Al-Masjid al-Aqsa (in Jerusalem) was the first of the two qiblahs, and is one of the three mosques to which people may travel for the purpose of worship. And it was said that it was built by Sulaymaan (peace be upon him), as stated in Sunan al-Nasaa’i (693) and classed as saheeh by al-Albaani in Saheeh al-Nasaa’i. And it was said that it existed before Sulaymaan (peace be upon him) and that Sulaymaan rebuilt it; this is based on the evidence narrated in al-Saheehayn from Abu Dharr (may Allaah be pleased with him) who said: “I said, ‘O Messenger of Allaah, which mosque was built on earth first?’ He said, ‘Al-Masjid al-Haraam [in Makkah].’ I said, ‘Then which?’ He said, ‘Al-Masjid al-Aqsa.’ I said, ‘How much time was there between them?’ He said, ‘Forty years. So wherever you are when the time for prayer comes, pray, for that is the best thing to do.’”
Narrated by al-Bukhaari, 3366; Muslim, 520.
The Prophet (peace and blessings of Allaah be upon him) was taken on the Night Journey (isra’) to Bayt al-Maqdis (Jerusalem), where he led the Prophets in prayer in this blessed mosque.
Allaah says (interpretation of the meaning):
“Glorified (and Exalted) be He (Allaah) [above all that (evil) they associate with Him]
Who took His slave (Muhammad) for a journey by night from Al-Masjid Al-Haraam (at Makkah) to Al-Masjid Al-Aqsaa (in Jerusalem), the neighbourhood whereof We have blessed, in order that We might show him (Muhammad) of Our Ayaat (proofs, evidences, lessons, signs, etc.). Verily, He is the All-Hearer, the All-Seer”
The Dome of the Rock was built by the caliph ‘Abd al-Malik ibn Marwaan in 72 AH.
It says in al-Mawsoo’ah al-Filasteeniyyah (4/203): “The name al-Masjid al-Aqsa was historically applied to the entire sanctuary (al-Haram al-Shareef) and the buildings in it, the most important of which is the Dome of the Rock which was built by ‘Abd al-Malik ibn Marwaan in 72 AH/691 CE, which is regarded as one of the greatest Islamic historical buildings. But today the name is applied to the great mosque which is situated in the southern part of the sanctuary plateau.”
It also says in al-Mawsoo’ah (3/23): “The Dome of the Rock is situated in the middle of the plateau of al-Masjid al-Aqsa, which is in the southeastern part of the city of al-Quds (Jerusalem). It is a spacious rectangular plateau which measures 480 meters from north to south, and 300 meters from east to west. This plateau occupies approximately one-fifth of the area of the Old City of Jerusalem.
The mosque which is the place of prayer is not the Dome of the Rock, but because pictures of the Dome are so widespread, many Muslims think when they see it that this is the mosque. This is not in fact the case. The Mosque is situated in the southern portion of the plateau, and the Dome is built on the raised rock that is situated in the middle of the plateau.
We have already seen above that the name of the mosque was historically applied to the whole plateau.
This is supported by the words of Shaykh al-Islam Ibn Taymiyah (may Allaah have mercy on him) in Majmoo’at al-Rasaa’il al-Kubra, 2/61: “Al-Masjid al-Aqsa is the name for the whole of the place of worship built by Sulaymaan (peace be upon him). Some people started to give the name of al-Aqsa to the prayer-place which was built by ‘Umar ibn al-Khattaab in front of it. Praying in this prayer-place which ‘Umar built for the Muslims is better than praying in the rest of the mosque, because when ‘Umar conquered Jerusalem there was a huge garbage dump on the rock, since the Christians wanted to show their scorn for the place towards which the Jews used to pray. So ‘Umar issued orders that the filth be removed and he said to Ka’b: ‘Where do you think we should build a place of prayer for the Muslims?’ He said, ‘Behind the rock.’ He said, ‘O you son of a Jewish woman! Are influenced by your Jewish ideas! Rather I will build it in front of it.’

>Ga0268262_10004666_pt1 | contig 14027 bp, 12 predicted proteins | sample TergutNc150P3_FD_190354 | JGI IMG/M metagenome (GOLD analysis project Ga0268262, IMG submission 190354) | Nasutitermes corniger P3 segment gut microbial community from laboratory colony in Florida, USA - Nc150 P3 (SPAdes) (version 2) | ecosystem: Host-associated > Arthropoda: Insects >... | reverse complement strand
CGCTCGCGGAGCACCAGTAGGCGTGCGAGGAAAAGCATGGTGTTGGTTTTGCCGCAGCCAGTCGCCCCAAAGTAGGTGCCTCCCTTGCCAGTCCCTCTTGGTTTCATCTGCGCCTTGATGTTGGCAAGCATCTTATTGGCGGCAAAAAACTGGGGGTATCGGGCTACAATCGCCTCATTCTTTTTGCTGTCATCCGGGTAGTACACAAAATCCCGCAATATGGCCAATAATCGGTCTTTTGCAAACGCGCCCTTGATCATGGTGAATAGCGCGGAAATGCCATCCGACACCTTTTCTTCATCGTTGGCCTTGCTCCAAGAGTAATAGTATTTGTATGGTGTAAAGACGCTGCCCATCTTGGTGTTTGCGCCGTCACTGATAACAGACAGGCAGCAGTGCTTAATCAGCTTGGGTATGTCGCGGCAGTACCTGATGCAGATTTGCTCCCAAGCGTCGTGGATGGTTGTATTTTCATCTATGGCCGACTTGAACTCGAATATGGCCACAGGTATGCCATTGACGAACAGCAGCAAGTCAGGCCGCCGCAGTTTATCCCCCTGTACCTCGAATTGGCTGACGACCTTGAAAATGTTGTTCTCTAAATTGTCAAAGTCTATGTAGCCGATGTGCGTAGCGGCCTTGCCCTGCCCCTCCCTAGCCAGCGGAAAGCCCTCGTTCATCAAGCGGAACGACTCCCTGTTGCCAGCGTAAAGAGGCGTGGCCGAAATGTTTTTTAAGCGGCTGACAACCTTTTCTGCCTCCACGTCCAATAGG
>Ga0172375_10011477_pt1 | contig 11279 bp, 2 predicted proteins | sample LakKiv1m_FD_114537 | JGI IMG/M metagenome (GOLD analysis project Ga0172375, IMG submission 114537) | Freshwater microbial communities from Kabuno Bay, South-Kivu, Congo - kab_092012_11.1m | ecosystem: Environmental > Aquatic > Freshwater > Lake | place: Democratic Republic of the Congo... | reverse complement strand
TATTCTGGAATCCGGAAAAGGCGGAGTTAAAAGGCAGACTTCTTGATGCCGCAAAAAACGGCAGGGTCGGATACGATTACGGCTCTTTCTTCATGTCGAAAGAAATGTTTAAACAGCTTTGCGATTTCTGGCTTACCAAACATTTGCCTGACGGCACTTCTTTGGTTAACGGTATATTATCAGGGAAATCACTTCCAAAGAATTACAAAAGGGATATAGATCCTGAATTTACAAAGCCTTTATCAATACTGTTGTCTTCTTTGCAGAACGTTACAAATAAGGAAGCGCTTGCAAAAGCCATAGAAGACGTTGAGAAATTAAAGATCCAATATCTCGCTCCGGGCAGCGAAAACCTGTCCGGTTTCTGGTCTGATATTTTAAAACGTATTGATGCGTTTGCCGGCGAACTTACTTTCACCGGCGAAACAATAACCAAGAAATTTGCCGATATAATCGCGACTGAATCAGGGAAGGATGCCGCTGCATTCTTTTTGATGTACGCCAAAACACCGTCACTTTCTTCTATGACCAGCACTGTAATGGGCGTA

Hence when the imams of this ummah entered the mosque, they would go and pray in the prayer-place that was built by ‘Umar. With regard to the Rock, neither ‘Umar nor any of the Sahaabah prayed there, and there was no dome over it during the time of the Rightly-Guided Caliphs. It was open to the sky during the caliphate of ‘Umar, ‘Uthmaan, ‘Ali, Mu’aawiyah, Yazeed and Marwaan… The scholars among the Sahaabah and those who followed them in truth did not venerate the rock because it was an abrogated qiblah… rather it was venerated by the Jews and some of the Christians.”
‘Umar denounced Ka’b al-Ahbaar and called him the son of a Jewish woman because Ka’b had been a Jewish scholar and rabbi, so when he suggested to ‘Umar that he should build the mosque behind the rock, that was out of respect for the rock so that the Muslims would face it when praying, and veneration of the rock was part of the religion of the Jews, not the religion of the Muslims.
The Muslims’ fondness for the picture of the Dome may be because of the beauty of this building, but this does not excuse them from the resulting mistake of not distinguishing between the Mosque and the buildings that surround it.
This may be one of the plots and tricks of the Jews, because of their veneration for the rock and their facing it in prayer. Or is may be in order to give importance to the Rock so that they can fulfil their desire to build the so-called Temple of Solomon on the ruins of al-Masjid al-Aqsa. This is by making the Muslims think that al-Masjid al-Aqsa is the Dome of the Rock, so that if the Jews start to destroy al-Masjid al-Aqsa and the Muslims denounce them for that, they will tell them, “Al-Masjid al-Aqsa is fine,” and will show them a picture of the Dome of the Rock. Thus they will achieve their aims and be safe from the Muslims’ criticism.
We ask Allaah to restore the Muslims’ power and glory, and to cleanse al-Masjid al-Aqsa of the brothers of the monkeys and pigs, for Allaah has full power and control over His Affairs, but most of men know not (cf. Yoosuf 12:21).
And Allaah knows best.